It's the age of information, and sensitive data is at a premium. Unfortunately, it's not enough to establish strong cybersecurity protocols. Tech savvy criminals are a concern, but there are still plenty of individuals willing to perpetrate crime the old-fashioned way, by going through your garbage. Document destruction is the surest way to protect your company's interests as well as those of your clients and employees. Fortunately, there are a range of services that can help you maintain both digital and physical security at your office.
Why Document Destruction is Important
Every day, your office trash can becomes the new home to valuable data. We may still casually refer to that receptacle as â€œFile 13â€ or the â€œcircular file,â€ but the value of the data discarded into the trash has increased dramatically over the years. Personal information and company financial information can be bought and sold in ways that would seem impossible just thirty years ago. For this reason, Forbes lists document destruction as the top common-sense step all companies can take to protect themselves, as well as their employees and clients.
Fortunately, a number of shredding services have popped up in order to meet the growing need, but you should know that they aren't necessarily created equally. When you're looking into using a shredding service, there are a number of factors you should consider, including:
- What type of document destruction is used
- What materials can be destroyed
- Is the service on-site or off-site
Types of Shredding
Shredding paper seems like a fairly simple concept; however, there are a surprising number of different shredders available. Each is differentiated by the pattern of cuts they perform and the process of destruction. Fortunately, we can account for all of them by breaking them down into three levels of destruction: minor, moderate, and complete. The more complete the destruction, the more secure.
Minor Destruction: Only â€œstrip-cutâ€ shredders fit this category. They are the simplest form of paper shredder and function by cutting a document into long strips of paper. Even when thrown out, a determined person could easily piece these documents back together. As a result, you should avoid using this method in most cases.
Moderate Destruction: Confetti-cut, particle-cut, and pierce & tear shredders cut or rip your documents into much smaller pieces, making it significantly more difficult for someone to piece them back together. Rip & tear shredders do slightly more damage by not creating clean cuts. Moderate destruction is more than enough for most users.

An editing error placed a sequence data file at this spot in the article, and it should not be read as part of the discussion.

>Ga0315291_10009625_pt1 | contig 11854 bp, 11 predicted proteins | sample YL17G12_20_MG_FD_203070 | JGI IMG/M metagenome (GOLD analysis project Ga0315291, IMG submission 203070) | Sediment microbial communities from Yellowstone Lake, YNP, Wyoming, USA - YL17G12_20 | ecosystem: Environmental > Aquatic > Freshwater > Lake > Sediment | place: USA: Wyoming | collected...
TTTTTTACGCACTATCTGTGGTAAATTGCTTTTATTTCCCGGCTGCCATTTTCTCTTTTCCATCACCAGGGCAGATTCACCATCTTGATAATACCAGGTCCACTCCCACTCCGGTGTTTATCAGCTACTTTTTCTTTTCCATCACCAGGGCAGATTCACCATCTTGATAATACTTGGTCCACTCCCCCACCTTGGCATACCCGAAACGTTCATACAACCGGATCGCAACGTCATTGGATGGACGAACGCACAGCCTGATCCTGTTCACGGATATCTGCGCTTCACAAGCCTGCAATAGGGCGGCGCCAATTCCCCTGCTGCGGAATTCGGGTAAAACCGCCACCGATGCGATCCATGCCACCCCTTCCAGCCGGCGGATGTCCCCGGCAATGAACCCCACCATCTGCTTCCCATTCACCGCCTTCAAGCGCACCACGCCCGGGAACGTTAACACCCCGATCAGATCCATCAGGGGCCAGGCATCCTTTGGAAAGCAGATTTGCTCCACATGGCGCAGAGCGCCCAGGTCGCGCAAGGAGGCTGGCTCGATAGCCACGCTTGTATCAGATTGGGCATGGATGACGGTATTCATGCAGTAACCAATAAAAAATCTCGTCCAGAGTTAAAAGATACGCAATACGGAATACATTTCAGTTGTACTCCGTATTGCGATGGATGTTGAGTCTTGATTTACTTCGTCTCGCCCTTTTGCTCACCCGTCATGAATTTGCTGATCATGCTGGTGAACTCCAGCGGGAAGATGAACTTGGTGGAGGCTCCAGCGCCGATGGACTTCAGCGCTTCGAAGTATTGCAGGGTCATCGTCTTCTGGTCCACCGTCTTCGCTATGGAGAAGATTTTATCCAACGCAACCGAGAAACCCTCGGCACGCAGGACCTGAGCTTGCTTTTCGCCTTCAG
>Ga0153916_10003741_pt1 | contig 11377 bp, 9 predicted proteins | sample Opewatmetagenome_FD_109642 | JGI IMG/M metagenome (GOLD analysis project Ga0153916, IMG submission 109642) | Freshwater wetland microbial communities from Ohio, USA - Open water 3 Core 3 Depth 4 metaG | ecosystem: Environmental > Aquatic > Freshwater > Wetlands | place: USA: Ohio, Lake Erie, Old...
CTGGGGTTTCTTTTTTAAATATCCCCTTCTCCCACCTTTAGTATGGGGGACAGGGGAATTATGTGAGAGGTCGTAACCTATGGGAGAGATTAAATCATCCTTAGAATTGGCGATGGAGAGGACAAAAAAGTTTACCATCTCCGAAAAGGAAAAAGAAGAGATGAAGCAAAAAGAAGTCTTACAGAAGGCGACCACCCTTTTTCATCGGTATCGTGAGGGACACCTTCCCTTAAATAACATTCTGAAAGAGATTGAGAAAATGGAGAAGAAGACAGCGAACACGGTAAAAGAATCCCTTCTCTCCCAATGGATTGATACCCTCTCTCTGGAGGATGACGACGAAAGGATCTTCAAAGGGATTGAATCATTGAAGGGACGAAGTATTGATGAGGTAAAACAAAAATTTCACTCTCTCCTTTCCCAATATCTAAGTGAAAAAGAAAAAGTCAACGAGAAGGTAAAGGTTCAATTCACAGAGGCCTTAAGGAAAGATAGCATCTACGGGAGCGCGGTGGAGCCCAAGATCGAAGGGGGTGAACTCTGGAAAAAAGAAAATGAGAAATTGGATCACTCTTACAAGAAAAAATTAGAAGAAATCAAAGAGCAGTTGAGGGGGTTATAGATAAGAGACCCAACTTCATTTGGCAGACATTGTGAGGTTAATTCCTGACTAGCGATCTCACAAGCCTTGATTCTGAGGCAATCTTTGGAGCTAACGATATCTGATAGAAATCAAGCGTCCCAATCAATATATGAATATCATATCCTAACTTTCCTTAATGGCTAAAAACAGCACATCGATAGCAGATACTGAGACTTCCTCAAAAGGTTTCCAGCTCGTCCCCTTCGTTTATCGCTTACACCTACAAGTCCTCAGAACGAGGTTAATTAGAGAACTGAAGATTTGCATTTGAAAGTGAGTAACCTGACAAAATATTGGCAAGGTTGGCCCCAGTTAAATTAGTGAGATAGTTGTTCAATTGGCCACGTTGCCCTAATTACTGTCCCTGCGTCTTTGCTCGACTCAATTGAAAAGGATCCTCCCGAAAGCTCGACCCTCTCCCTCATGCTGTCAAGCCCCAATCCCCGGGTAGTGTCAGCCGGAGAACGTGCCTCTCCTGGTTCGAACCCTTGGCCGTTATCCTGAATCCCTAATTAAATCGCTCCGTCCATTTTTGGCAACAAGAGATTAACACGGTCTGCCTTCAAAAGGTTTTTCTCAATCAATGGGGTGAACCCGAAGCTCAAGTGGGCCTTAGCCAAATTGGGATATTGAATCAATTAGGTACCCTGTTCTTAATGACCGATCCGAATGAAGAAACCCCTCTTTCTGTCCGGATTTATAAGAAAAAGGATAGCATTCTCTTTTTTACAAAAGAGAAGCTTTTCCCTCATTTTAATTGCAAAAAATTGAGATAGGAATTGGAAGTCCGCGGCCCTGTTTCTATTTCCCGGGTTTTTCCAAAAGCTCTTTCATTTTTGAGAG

Complete Destruction: Grinders, disintegrators, and granulators are the most effective options for destroying highly sensitive documents. In all three cases, the machines use slightly different mechanisms to cut and re-cut your documents until the pieces are small enough to fit through a fine mesh.
In addition to figuring out what type of shredding a service provider offers, you should ask what range of materials their shredders can handle. If your company doesn't use disks, company cards, or corrugated materials to store any data, then you can skip this step. However, if you do, you'll want to make sure that your service has the ability to destroy more than just paper.
On-Site vs. Off-Site Destruction
There are advantages to both on-site and off-site destruction. The trade-off comes down to higher cost versus lower security. Your business will have to consider this trade-off based on budgetary concerns and the sensitivity of the documents you regularly handle.
The more costly option is on-site destruction. These services directly deliver a specially-outfitted truck to your place of business. Your documents are immediately shredded within the truck itself, effectively limiting the number of people who have direct contact with your intact documents and preventing them from being intercepted by a third-party prior to destruction. As a result, on-site destruction is the most secure option for your business, as long as the service uses an adequate shredding technique.
Off-site destruction is still a feasible option for many companies despite the increase in risk. There is a slight chance that your documents may be intercepted during transit or even stolen prior to processing, so you should certainly look into a new provider's track record before enlisting their service. In addition, you should always ask the provider for a Certificate of Destruction, as you cannot physically watch them being destroyed. It may just be a slip of paper, but it is also a sign to the service provider that you are prepared to hold them accountable.
21st Century Business and Paper
Despite advancements in technology, paper remains an important means of tracking and preserving data in our world. Therefore, having the means to destroy data responsibly is key to maintaining ethical and secure business practices in the 21st century.